Moti smelled of scales and salt and the sea, odors I came to associate with happiness. In a Parsi child’s life, especially one stereotypically expected to manage her own kitchen in adulthood, an education in fish is vital. The lessons of laal pani versus safed pani, and using your finger to scoop under the gills to check for freshness are Fish Purchasing 101 tips. The nose is your savviest instrument, and one as undiscerning as mine is a serious liability. Then there is a banquet of bliss to choose from—all those varieties of fresh and saltwater fish, seasonal and available the whole year through—bangra (mackerel) and raawas (salmon), boi (mullet marine) and boomla (bombay duck), and the thrill of discovering bonus gharab (roe) in one of your chosen future meals.

It is a messy business, the selection of fish. Not for those who aren’t accustomed to ooze and blood and scales. Its parts callously lopped into diagonal chunks, its silver-grey body glistening enticingly, a pre-purchase fish is a thing of beauty. It is here that I realize the staggering power of social conditioning, for a joyous childhood ritual that entails a dead creature’s guts can only be that.  Or perhaps it is a lesson in focusing on the end result: the perfect, well-seasoned accompaniment to a meal of dhandar. H.e.a.v.e.n.

A trusting rapport with your machhiwali is expected to be one of life’s most enduring relationships. And when she moves on to a better place, where crispy-fried boomlas (I’ve mentioned them three times already in 300 words, can you tell they’re a favorite?) are dished hot and fresh by harp-strumming cherubs, you know better than to mess with the line of succession—her daughter or niece will become your supplier. Our Lady of Piscine Perfection is now Moti’s niece Tanuja, who has discarded the colorful nauvaris of her Koli roots and the ginormous beaded nath of Moti’s era, but thankfully, none of the accent or the mannerisms that we almost expect of our fisherwomen.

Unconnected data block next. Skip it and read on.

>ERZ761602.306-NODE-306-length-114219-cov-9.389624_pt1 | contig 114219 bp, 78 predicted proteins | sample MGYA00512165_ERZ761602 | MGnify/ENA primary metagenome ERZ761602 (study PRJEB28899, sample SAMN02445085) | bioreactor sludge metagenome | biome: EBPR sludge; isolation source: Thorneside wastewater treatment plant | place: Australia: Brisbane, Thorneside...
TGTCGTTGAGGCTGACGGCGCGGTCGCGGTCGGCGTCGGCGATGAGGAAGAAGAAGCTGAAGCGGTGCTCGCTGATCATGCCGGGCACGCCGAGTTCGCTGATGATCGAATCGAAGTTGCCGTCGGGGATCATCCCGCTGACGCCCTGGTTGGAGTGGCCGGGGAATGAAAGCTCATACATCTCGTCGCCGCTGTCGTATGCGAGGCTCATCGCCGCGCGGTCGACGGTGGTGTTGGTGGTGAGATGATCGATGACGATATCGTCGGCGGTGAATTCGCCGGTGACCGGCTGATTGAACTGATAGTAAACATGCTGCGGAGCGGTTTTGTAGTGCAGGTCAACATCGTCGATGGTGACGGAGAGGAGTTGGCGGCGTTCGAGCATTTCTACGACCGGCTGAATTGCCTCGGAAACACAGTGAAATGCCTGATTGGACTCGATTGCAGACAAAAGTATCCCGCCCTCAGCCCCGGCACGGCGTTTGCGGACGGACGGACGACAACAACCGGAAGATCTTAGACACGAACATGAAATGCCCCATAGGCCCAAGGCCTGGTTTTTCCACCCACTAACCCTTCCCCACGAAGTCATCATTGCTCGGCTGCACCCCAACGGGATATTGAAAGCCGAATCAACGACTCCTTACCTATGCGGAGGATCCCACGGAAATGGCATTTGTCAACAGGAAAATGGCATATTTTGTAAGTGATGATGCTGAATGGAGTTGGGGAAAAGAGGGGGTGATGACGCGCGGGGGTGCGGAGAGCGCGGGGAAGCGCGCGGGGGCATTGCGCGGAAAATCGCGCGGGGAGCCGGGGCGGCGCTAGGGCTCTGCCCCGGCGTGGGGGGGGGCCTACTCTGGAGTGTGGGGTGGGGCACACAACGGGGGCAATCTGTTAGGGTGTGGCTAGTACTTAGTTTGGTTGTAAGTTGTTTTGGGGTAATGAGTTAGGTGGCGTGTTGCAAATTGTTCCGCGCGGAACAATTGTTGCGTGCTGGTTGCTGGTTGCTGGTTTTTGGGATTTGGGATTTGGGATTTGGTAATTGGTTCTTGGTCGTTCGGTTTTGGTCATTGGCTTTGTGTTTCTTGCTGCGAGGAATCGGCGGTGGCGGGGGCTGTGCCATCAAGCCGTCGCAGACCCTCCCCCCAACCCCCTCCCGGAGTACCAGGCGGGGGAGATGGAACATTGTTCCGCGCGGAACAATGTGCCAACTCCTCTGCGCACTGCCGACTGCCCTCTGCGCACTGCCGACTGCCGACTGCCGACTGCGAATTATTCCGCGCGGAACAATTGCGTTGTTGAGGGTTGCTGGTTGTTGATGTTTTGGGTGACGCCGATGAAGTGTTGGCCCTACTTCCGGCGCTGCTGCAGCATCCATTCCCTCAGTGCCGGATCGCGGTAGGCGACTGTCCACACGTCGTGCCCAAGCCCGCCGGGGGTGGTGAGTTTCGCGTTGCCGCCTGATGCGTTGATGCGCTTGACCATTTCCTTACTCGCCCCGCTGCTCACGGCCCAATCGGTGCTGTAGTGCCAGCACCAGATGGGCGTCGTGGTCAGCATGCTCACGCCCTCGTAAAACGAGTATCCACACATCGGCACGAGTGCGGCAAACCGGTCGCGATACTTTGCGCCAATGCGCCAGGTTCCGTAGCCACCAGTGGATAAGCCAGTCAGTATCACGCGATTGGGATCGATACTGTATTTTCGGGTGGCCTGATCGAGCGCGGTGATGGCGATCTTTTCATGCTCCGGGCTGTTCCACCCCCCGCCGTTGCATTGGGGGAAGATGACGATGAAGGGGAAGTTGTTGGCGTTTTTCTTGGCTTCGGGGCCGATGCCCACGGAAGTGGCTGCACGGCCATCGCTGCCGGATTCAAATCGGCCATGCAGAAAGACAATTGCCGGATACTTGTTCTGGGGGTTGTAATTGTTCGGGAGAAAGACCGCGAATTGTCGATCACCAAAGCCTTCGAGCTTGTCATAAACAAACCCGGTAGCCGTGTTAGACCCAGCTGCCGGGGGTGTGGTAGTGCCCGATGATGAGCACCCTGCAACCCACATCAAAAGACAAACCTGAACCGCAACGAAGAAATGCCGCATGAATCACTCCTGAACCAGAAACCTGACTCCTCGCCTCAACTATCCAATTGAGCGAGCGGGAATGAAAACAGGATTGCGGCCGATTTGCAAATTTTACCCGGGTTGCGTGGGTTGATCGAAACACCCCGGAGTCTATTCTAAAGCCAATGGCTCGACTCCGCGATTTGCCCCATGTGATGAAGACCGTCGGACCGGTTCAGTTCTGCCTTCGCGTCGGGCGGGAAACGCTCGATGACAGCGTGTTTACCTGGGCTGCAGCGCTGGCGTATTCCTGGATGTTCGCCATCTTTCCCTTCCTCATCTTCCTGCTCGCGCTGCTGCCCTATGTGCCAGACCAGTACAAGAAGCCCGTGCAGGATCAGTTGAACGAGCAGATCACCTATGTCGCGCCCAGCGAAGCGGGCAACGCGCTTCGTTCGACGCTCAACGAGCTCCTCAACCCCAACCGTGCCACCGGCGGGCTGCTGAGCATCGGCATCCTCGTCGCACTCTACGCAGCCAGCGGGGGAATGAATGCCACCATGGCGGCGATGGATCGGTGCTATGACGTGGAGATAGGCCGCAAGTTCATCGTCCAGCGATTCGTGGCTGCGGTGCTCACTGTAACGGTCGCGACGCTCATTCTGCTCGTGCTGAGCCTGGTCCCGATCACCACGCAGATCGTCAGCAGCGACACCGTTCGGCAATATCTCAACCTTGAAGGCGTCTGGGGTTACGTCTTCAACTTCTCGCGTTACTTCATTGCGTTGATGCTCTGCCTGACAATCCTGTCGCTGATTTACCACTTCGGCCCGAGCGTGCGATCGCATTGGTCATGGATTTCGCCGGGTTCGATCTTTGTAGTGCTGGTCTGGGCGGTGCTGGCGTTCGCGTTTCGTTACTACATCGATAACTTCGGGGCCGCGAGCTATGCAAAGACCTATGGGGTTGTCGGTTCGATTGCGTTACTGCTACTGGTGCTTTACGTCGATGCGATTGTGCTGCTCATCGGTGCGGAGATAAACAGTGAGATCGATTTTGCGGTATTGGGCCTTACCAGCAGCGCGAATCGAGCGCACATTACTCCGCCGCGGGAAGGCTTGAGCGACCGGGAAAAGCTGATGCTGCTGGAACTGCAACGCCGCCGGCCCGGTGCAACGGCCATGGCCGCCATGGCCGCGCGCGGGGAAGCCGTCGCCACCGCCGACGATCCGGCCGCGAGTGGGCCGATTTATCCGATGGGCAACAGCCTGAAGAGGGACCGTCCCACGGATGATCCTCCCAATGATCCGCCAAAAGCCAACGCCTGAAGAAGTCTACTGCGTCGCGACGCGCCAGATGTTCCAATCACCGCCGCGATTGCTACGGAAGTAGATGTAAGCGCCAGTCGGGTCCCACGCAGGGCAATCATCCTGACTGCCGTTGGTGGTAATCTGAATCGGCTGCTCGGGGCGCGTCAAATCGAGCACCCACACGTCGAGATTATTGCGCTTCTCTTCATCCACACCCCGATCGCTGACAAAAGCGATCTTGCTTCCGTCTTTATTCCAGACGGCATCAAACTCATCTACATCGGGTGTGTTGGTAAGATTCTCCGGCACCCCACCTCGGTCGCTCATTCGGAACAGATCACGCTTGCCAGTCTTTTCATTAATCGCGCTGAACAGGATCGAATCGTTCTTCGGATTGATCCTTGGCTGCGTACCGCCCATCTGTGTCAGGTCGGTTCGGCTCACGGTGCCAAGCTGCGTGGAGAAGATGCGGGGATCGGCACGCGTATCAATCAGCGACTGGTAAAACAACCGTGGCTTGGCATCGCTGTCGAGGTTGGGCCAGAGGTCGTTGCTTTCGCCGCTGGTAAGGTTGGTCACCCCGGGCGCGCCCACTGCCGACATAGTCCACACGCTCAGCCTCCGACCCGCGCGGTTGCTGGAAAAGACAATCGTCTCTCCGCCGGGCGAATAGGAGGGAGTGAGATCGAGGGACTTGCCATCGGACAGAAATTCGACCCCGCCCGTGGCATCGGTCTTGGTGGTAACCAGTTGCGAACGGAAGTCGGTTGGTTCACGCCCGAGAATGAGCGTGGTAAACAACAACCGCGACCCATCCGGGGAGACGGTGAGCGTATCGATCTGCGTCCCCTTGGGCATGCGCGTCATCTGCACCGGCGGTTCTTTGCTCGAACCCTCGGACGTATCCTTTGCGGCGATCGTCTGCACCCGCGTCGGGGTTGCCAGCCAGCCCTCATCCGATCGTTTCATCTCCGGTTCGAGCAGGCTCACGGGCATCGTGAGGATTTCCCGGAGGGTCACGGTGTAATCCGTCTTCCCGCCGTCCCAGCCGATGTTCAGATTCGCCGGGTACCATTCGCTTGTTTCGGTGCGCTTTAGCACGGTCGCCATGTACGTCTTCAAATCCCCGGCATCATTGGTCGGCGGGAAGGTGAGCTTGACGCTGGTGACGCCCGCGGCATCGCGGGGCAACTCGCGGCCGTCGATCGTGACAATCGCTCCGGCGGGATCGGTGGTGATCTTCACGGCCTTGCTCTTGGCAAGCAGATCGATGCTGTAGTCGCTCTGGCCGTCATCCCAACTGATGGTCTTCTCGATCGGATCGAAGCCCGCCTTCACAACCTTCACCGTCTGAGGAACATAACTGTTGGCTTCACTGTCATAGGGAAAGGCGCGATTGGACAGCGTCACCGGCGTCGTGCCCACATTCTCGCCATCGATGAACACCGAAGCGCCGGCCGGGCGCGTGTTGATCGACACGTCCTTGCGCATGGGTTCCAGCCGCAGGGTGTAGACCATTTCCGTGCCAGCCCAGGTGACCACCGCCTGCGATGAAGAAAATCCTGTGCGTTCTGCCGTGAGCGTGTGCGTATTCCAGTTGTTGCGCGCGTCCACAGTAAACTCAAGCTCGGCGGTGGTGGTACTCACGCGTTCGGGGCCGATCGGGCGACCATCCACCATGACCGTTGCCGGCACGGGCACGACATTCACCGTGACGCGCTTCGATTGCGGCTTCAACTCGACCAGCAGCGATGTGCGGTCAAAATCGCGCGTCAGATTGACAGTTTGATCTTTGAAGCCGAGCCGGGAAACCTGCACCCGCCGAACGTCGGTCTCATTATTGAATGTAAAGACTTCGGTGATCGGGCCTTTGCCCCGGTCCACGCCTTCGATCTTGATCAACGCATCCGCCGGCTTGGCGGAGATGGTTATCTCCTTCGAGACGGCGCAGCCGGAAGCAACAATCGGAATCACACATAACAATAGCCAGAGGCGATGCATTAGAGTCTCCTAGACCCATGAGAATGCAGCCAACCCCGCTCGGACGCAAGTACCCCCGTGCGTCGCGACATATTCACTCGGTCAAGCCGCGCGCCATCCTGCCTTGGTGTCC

It is a centuries-old communication, this unique and frequently amusing haggling between housecoat-clad Gujarati speakers and the shrill and shrewd sellers of fish. Odd words fly in Marathi, exclamations peak like stiff egg whites and many an eyebrow does a Prabhu Deva, with flung arms for company. Accusations of looting and starving little children are routinely hurled, as both parties bemoan a time when the catch was fresher, prices cheaper, and their respective communities were pretty much the only inhabitants of Bombay, apart from the Sahibs.